Volunteering a ‘healthy’ choice for teens

An interest in medicine and a desire to help others brought two Wilton teens to the Western Connecticut Health Network’s Summer Youth Volunteer Program.

Emily Sklar, 18, and Carlos Hernandez, 19, were among more than 100 who took part in the eight-week program that provides hands-on healthcare experience to 16- through 23-year-olds interested in the field by exposing them to a medical environment, while making a contribution to their communities.

For Carlos, who worked with Danbury Hospital’s EMS and physical therapy units, things got off to a much more dramatic start than he could have imagined.

“My very first day of volunteering there was a simulated school shooting,” he said. “We went to a school in Danbury and there were all these kids that were being painted in makeup as if they were hurt,” he said.

“My first day was really crazy. I got to see how the cops would react to a real situation. I saw how seriously they take their jobs and the level of responsibility they have.”

After that, things settled into more of a routine as he was occupied with mostly office work for four hours a day, two days a week, for six weeks. For the EMS unit he took registrations for EMS classes and scanned them into the computer. For the physical therapy office he worked on scheduling.

“I’m a math major, but beyond that I have no idea what I want to do,” said Carlos, who will be a sophomore at UConn in Storrs. “I always had an interest in physical therapy and was always interested in the way the body works. I thought volunteering would give me an idea how a hospital works, to see the way it functions, to get a clearer idea what I want to do.”


Emily, a rising senior at the Jewish High School of Connecticut in Stamford, knows she wants to go into medicine. Instead of working in a hospital, she chose to work in two medical offices associated with the health network. One focused on diabetes and nutrition and the other on endocrinology. She worked four hours a day, two days a week for five weeks.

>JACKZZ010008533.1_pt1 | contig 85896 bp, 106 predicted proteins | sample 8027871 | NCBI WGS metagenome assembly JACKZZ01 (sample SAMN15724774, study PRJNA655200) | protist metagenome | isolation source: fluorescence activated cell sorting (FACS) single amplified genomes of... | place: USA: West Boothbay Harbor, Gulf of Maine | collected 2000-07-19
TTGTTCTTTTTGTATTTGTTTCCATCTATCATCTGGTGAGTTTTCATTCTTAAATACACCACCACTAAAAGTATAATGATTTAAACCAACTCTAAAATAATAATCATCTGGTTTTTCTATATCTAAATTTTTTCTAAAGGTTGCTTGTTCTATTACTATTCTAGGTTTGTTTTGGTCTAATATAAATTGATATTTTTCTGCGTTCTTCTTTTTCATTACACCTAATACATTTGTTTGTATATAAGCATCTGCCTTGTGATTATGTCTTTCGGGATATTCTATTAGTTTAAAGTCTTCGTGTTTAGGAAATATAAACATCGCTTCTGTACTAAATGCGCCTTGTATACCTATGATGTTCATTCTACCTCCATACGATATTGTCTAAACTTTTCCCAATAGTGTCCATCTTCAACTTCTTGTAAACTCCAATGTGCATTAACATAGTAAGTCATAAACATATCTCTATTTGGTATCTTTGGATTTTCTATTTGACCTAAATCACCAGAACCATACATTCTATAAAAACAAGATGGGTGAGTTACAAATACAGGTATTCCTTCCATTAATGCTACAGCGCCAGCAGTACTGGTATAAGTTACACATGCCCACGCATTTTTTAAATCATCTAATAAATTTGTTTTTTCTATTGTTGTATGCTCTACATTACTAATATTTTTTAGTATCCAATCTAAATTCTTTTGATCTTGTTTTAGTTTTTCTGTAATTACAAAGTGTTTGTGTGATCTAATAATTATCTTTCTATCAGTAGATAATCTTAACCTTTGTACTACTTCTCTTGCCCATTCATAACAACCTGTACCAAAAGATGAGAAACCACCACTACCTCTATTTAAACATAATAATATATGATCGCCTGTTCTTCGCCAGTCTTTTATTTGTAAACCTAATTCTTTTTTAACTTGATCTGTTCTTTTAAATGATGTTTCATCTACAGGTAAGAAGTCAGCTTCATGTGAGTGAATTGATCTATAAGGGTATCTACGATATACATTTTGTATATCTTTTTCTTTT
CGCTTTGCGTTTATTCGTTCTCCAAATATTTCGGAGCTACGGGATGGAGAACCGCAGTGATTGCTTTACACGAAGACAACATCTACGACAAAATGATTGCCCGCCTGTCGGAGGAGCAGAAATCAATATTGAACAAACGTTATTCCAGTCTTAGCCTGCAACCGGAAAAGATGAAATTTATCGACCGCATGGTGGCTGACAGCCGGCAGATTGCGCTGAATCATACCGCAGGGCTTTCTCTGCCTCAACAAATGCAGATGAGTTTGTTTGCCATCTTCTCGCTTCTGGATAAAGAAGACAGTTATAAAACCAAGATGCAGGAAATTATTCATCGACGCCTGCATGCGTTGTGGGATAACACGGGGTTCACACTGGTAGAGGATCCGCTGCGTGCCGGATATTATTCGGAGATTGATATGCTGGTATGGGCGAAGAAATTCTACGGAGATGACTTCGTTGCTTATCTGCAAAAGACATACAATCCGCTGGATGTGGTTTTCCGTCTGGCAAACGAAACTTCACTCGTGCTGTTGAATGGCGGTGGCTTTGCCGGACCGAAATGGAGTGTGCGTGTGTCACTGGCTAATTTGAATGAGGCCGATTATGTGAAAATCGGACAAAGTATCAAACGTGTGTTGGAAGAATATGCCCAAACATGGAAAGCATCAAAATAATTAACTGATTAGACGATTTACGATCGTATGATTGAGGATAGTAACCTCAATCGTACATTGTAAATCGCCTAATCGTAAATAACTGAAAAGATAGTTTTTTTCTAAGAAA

Emily spent last summer on a research project at Brandeis University and decided this year she wanted a more hands-on approach to medicine, a field she hopes to pursue after graduation. Her work was “more behind-the-scenes than you would experience during a regular doctor’s visit,” she said.

Her work included setting up exam rooms, handling some paperwork, and doing whatever the doctors and nurses needed her to do. Although she had little interaction with patients, she said “by helping the doctors and the front desk, you are helping the patients by making things go smoothly.”

The experience, she said, “was really great. I proved I was interested in the field. I felt it was very rewarding.”

A happy surprise, Emily said, was being able to establish a collegial relationship with the people she worked with.

“I didn’t think in such a short time it would be a friendly environment. I made a closer connection to the people than I thought,” she said.

Emily’s main interest is the heart, but since there were no opportunities in that area she chose nutrition because when it comes to heart problems, “part of it is being obese, part of it is nutrition.”

Emily was drawn to the program because “I’ve always wanted a career that’s very rewarding and I find science very interesting.” Her school is very strong on science courses, she said.

A second reason is that “I’ve always been a big advocate for community service,” she said. A senior girl scout, she is working on her Gold Award by making pet food available at Wilton’s food pantry. She is also working on the Congress Gold Medal of Honor which rewards 400 hours of community service during the time a person is 13 to 26.

While Emily has found her career path, Carlos is still undecided.

“With careers, it’s always tough,” he said. “I enjoyed the experience but I don’t know if I got a clearer idea.”

“We need caring and compassionate physicians, nurses, geriatricians, as well as other clinical staff where there is already a shortage of people entering the field,” said Amy Faith Lionheart, manager of volunteer services. “Dipping their toe in the water is a great way to see if this is the environment they would like to go into down the road. Over the years we have had many local students participate in our volunteer program and come back to us to work as a clinician within the hospital.”

Information: wchn.org.